It aims to benefit both patients and the healthcare system by reducing waiting times and unnecessary hospital admissions.
What is same day emergency care?
SDEC is the provision of same day care for emergency patients who would otherwise be admitted to hospital.
Under this care model, patients presenting at hospital with relevant conditions can be rapidly assessed, diagnosed and treated without being admitted to a ward, and if clinically safe to do so, will go home the same day their care is provided.
When a patient comes to hospital, an SDEC service (which may operate under the name of ambulatory emergency care unit) means patients with some medical concerns can be assessed, diagnosed, treated and safely discharged home the same day, rather than being admitted.
SDEC services treat a wide range of common conditions including headaches, deep vein thrombosis, pulmonary embolus, pneumonia, cellulitis, and diabetes. The types of conditions that can be managed through SDEC will vary depending on the hospital and needs of the local population.
The national SDEC model builds on previous improvement work in ambulatory emergency care (AEC) services across the NHS, with the aim of providing a consistent approach to patient pathways.
How it works
Patients can be referred to SDEC treatment through a number of different ways, including:
- triage in emergency departments (EDs)
- direct referral from GPs
- direct transfer from ambulance
- direct referral from NHS111
Types of SDEC treatment include:
- acute medical SDEC
- surgical SDEC
- acute frailty
The ambitions from the NHS Long Term Plan note that all hospitals with a 24 hour ED (type 1) will provide:
- the provision of SDEC and surgical SDEC at least 12 hours a day, 7 days a week by the end of 2019/20
- an acute frailty service at least 70 hours a week by the end of 2019/20, with the aim to complete a clinical frailty assessment within 30 minutes of arrival in the ED/SDEC unit
- record all patient activity in EDs, urgent treatment centres and SDECs using same day emergency care data sets in 2020.
Why is this good for patients?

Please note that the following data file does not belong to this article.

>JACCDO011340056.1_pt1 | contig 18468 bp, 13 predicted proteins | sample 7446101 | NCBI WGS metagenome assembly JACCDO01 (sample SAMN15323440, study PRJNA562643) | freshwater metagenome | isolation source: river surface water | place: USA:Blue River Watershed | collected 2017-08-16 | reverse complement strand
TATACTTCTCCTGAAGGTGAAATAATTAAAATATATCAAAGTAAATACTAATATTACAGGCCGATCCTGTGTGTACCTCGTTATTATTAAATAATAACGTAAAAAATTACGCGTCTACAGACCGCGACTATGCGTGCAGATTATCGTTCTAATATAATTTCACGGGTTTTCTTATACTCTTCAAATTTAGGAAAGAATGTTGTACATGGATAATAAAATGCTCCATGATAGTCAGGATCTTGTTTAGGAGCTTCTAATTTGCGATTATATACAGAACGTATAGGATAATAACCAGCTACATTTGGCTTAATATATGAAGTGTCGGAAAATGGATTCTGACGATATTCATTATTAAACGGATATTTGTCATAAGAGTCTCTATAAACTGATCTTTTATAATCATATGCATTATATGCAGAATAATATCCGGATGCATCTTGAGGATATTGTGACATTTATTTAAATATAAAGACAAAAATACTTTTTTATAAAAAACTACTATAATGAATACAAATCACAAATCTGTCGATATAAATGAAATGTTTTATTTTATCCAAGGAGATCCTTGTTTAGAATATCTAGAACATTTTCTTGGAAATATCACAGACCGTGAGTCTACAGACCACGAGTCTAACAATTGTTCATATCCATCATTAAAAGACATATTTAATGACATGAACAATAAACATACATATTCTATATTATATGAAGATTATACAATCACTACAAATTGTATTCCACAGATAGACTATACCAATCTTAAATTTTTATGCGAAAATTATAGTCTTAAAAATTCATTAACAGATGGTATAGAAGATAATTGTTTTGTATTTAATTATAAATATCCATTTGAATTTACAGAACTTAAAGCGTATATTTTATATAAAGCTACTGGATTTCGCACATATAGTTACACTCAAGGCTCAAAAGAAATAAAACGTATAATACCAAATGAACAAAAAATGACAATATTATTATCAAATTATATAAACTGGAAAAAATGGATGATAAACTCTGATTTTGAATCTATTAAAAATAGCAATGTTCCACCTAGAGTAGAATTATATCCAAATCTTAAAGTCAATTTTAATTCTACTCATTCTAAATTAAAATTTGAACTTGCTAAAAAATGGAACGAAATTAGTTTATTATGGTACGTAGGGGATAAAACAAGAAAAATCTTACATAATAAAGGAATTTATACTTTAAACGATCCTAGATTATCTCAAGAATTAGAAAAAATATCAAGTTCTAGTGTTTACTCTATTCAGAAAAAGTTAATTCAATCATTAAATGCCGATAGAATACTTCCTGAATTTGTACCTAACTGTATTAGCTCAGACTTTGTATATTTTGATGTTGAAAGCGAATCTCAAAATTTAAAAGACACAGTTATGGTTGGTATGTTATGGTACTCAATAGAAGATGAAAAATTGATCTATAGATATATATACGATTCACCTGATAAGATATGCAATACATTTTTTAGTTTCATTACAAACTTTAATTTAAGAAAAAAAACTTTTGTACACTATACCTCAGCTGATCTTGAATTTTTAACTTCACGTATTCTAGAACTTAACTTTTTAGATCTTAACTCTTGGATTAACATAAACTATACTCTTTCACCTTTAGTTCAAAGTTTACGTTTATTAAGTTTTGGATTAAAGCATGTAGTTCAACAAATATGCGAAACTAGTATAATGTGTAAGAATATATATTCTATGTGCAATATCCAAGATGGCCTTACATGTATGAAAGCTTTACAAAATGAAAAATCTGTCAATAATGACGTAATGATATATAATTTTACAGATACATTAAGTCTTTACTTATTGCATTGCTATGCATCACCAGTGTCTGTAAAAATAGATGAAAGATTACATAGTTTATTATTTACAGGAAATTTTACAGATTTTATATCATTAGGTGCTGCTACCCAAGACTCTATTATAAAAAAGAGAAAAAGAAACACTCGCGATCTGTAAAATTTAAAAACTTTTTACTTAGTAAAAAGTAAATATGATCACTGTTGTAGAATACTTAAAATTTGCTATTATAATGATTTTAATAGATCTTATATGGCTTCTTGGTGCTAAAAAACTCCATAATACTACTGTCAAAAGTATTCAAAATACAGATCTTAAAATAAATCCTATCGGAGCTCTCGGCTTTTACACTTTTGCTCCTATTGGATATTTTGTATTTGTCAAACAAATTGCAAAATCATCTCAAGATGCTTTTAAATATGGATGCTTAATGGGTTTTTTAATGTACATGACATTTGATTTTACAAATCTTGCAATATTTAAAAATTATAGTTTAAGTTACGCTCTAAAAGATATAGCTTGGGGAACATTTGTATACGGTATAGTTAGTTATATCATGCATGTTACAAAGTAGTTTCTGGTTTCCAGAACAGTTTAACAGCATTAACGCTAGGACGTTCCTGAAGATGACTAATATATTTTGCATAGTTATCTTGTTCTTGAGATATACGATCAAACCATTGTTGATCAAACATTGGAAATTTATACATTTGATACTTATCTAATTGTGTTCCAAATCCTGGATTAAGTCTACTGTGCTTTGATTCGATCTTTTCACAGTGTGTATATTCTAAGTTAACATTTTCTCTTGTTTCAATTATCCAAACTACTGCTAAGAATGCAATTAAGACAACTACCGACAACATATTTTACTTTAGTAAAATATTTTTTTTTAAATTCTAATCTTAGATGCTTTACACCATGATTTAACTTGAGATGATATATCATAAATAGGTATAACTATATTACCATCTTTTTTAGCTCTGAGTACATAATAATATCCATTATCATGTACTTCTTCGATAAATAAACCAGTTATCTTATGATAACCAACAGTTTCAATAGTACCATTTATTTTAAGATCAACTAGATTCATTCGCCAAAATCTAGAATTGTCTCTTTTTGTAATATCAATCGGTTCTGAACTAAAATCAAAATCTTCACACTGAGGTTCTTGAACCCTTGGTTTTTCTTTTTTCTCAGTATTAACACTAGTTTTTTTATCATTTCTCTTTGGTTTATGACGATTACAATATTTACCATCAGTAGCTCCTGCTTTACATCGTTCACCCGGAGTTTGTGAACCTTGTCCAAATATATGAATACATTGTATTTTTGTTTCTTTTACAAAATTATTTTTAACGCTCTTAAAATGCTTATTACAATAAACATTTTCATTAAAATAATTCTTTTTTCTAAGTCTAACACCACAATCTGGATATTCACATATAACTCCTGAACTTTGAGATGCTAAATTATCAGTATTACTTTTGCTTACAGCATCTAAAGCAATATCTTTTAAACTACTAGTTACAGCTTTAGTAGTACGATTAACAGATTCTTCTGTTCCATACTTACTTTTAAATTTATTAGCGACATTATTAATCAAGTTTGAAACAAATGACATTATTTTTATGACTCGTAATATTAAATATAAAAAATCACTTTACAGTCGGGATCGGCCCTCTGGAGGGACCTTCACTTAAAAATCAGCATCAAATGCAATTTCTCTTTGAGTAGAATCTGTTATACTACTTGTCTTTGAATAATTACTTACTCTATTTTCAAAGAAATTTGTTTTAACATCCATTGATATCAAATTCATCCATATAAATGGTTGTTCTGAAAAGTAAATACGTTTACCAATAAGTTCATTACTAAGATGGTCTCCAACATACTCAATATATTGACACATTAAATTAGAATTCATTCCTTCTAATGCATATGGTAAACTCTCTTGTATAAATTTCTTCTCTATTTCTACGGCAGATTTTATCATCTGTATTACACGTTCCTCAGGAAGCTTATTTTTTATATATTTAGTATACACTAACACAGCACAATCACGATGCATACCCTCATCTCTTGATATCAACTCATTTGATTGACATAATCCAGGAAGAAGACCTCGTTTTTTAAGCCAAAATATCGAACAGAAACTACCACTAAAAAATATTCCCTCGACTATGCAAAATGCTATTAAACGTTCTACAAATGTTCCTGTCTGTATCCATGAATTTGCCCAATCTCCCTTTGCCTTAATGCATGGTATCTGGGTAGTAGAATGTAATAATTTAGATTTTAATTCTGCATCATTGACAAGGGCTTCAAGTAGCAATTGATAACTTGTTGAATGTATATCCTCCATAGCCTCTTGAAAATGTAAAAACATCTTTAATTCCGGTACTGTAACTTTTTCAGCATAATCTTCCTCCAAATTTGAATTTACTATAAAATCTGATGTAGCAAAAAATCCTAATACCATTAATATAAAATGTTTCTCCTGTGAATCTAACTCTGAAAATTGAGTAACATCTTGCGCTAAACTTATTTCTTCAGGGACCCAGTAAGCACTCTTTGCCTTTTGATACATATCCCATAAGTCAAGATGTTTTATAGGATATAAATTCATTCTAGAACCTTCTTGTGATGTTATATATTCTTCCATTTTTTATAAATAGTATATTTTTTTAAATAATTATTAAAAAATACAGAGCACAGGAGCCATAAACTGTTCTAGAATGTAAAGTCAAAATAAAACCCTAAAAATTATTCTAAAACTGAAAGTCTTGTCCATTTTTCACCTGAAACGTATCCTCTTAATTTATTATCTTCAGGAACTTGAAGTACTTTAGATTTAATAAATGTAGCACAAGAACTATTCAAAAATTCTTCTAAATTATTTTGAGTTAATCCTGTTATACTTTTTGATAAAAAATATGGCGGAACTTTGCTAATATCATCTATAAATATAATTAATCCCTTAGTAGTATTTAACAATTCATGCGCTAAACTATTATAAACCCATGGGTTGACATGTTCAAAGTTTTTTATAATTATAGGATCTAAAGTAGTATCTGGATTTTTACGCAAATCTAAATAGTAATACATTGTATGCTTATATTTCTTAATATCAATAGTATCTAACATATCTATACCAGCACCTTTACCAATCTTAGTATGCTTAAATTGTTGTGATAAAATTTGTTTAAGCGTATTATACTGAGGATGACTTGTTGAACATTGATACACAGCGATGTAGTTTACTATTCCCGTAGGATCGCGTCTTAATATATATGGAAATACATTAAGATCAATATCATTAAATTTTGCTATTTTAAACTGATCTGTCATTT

There are significant benefits associated with treating people through SDEC services, including:
- the ability for patients to be assessed, diagnosed and start treatment on the same day, improving patient experience and reducing unnecessary admissions
- avoiding unplanned and longer than necessary stays in hospitals, resulting in lower risk of infections and de-conditioning for patients
- financial benefits and cost savings for hospitals, and often for patients too.
The SDEC programme produces a wide range of resources to support the implementation of SDEC across the NHS. These resources can be found below.
We also provide links to relevant resources produced by others to support sharing of knowledge across the system. The Ambulatory Emergency Care (AEC) Network website hosts a number of useful resources that can provide guidance and support to providers when implementing SDEC.
- Acute Frailty Network (AFN) – Supporting people with frailty and urgent care needs to get home sooner and healthier
- On Twitter you can use the hashtag #NHSSDEC if you would like to join the conversation.
- Commissioning for Quality and Innovation resources
- NHS England's urgent and emergency care section
The SDEC Community online workspace is a collaborative platform designed for teams and providers to share best practice, access information and guidance, and raise questions to the national SDEC team. You can register to join the workspace.